DRAGONS boss Dean Ryan won't compromise player safety by rushing back from quarantine, declaring it won't be until next week that they return to normal after their coronavirus outbreak.

The Rodney Parade region were closed down a fortnight ago after seven individuals tested positive for Covid-19.

The outbreak led to the Dragons' Guinness PRO14 fixtures against Connacht and Glasgow being postponed, then at the start of the week it was announced that the home encounter with Edinburgh will also be pushed back.

That was due to player safety with Ryan's squad unable to get themselves back into peak condition for the planned Monday night clash with the Scots despite returning to work on Wednesday.

With players being confined to houses and flats, the director of rugby won't rush them back into full-blooded training, let alone a game.

South Wales Argus:

"It's a huge relief to be back. We've got a staged return over the next few days to make sure we don't compromise anybody because quarantine is a lot different to lockdown," said Ryan.

"We were able to exercise in lockdown but this time we are working off the basis of 14 days of inactivity, which ultimately put paid to the Edinburgh game.

"Even when you go on holiday most players have a few beers and go for a run for a bit of an evening up process! Quarantine is nothing, and was right in the middle of a high-activity period for us.

"We are taking the next few days as a staged return with a view to getting back to normal next week.

"We would have loved to have played Edinburgh but it would have been unsafe. The advice that we are getting is that we need some staged days of increasing load and then we need to back off again.

"That made it impossible for us to prepare for Edinburgh, the timeline was too tight."

South Wales Argus:

The Dragons had two rounds of coronavirus testing while in quarantine, the first last Wednesday and the second on Monday. Both came through 100 per cent negative to allow staff and players to return to Ystrad Mynach.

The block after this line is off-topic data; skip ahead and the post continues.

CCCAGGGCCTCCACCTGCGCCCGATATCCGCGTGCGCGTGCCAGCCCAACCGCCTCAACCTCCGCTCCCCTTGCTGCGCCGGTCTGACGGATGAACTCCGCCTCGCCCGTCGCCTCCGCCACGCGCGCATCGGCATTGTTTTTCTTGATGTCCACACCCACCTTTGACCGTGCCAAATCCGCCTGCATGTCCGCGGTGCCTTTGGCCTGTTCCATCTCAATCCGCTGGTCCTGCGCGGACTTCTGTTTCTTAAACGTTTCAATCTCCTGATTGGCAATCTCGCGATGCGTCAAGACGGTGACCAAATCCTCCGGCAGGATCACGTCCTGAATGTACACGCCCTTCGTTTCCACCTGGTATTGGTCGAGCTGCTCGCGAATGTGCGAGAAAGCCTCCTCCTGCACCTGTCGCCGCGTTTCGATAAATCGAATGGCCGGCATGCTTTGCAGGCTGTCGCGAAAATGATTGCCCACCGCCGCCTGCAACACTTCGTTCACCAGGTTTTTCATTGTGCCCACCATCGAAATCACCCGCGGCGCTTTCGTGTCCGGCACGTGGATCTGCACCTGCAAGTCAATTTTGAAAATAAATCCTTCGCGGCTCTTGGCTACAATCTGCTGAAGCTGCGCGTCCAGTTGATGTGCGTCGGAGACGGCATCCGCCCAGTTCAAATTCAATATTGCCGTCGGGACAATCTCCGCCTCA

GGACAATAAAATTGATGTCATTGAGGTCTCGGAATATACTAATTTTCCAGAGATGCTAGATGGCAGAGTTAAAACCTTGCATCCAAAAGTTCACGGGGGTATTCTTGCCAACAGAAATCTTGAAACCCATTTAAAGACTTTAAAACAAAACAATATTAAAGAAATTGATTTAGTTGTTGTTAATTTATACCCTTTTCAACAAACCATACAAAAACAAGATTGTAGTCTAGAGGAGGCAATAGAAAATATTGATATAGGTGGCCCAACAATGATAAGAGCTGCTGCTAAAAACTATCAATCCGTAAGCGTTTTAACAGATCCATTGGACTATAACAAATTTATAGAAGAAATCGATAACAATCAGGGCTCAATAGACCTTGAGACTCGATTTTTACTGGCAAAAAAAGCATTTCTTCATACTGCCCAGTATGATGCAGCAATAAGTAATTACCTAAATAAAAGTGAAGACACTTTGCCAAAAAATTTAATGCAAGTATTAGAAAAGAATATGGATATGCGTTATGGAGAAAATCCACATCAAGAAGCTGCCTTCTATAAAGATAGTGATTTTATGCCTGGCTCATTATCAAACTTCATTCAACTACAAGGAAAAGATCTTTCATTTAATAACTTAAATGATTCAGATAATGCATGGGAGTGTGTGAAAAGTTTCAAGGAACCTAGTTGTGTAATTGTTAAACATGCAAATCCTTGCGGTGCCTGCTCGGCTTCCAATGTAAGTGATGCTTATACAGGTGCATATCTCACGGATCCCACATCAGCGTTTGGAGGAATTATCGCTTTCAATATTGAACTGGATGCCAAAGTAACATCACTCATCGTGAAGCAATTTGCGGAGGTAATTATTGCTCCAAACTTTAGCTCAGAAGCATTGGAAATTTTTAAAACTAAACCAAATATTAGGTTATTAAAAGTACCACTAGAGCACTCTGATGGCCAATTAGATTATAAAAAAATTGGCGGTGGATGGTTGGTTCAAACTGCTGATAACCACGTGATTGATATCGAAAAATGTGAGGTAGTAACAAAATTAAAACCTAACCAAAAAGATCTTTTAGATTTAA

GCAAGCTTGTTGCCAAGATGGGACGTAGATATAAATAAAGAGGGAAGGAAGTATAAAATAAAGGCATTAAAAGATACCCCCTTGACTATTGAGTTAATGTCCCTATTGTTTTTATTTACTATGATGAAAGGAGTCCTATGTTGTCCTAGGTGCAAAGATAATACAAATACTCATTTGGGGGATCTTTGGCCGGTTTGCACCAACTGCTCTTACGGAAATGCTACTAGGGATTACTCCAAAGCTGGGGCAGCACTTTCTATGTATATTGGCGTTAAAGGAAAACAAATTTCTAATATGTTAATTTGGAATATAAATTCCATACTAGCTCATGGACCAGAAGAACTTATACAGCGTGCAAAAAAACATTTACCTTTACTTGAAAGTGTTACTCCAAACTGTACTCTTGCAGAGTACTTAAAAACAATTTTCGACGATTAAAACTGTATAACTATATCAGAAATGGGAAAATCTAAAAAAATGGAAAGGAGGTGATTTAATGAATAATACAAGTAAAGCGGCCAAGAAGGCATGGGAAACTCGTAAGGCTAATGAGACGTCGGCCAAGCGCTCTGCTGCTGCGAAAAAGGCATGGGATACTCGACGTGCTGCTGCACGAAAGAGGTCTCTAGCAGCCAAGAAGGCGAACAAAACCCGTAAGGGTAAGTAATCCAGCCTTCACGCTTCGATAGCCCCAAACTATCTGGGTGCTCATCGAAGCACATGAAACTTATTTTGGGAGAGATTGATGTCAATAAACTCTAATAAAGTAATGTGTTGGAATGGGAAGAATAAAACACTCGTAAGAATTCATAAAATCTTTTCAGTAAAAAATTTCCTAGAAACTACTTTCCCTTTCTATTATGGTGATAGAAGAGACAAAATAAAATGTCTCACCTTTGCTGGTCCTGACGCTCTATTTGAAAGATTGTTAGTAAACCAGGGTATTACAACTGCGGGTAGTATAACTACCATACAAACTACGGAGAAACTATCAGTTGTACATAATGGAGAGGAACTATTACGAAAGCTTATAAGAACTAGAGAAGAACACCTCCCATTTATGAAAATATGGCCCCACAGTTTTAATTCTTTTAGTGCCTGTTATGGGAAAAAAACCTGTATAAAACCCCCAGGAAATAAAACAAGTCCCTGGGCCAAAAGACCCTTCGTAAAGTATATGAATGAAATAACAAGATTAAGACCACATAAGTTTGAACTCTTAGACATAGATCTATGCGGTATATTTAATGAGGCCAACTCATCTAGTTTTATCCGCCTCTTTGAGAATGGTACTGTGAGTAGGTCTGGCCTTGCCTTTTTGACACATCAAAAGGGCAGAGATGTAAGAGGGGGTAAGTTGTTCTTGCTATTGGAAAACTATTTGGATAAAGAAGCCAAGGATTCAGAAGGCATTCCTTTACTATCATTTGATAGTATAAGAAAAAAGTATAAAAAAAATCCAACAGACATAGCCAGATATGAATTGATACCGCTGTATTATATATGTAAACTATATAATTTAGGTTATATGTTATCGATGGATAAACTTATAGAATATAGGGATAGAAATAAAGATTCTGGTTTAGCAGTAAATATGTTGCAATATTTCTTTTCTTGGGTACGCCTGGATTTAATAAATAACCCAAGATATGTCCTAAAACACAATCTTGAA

The conditioning staff will be paying close attention to the players that previously tested positive to ensure the virus hasn't affected them too badly.

"We are being very careful as to what their first two or three days back look like," said Ryan. "The last thing that we want to do is throw them in with everybody else.

"We had a managed day on Wednesday to see how people react on Thursday and Friday."

The Dragons' return to their training base was dictated by Public Health Wales, who insisted on the full 14 days of quarantine that ultimately led to the Edinburgh game being postponed.

That differs to over the border, with Bristol City having a shorter shutdown after closing their training base on Tuesday.

"We have defintely asked a lot of questions because there is some disparity to situations that have occured in England," said Ryan.

"We want to do the right thing because the last thing that we want to do is put ourselves our our families at risk. We have followed the advice and there are people that are making those decisions higher up."

More coronavirus delays are likely in the cross-border PRO14 but Ryan believes the Dragons have learnt from their enforced lay-off.

"The reality is that we are not playing in bubbles. We are working in a situation of mitigating risk, which means we still go home and go back into the community," he said.

"We are doing our best to mitigate risk when we come back together or travel. It's very difficult when not in a completely controlled situation to understand what the sources are.

"There are definitely learnings but I have been incredibly proud of how we set up the processes that are in place.

"We were able to identify very quickly, we were able to isolate very quickly and ultimately we were able to stop an outbreak situation.

"As with everybody with this virus, we are having to learn all the time. How we learn to keep rugby moving is a constant challenge."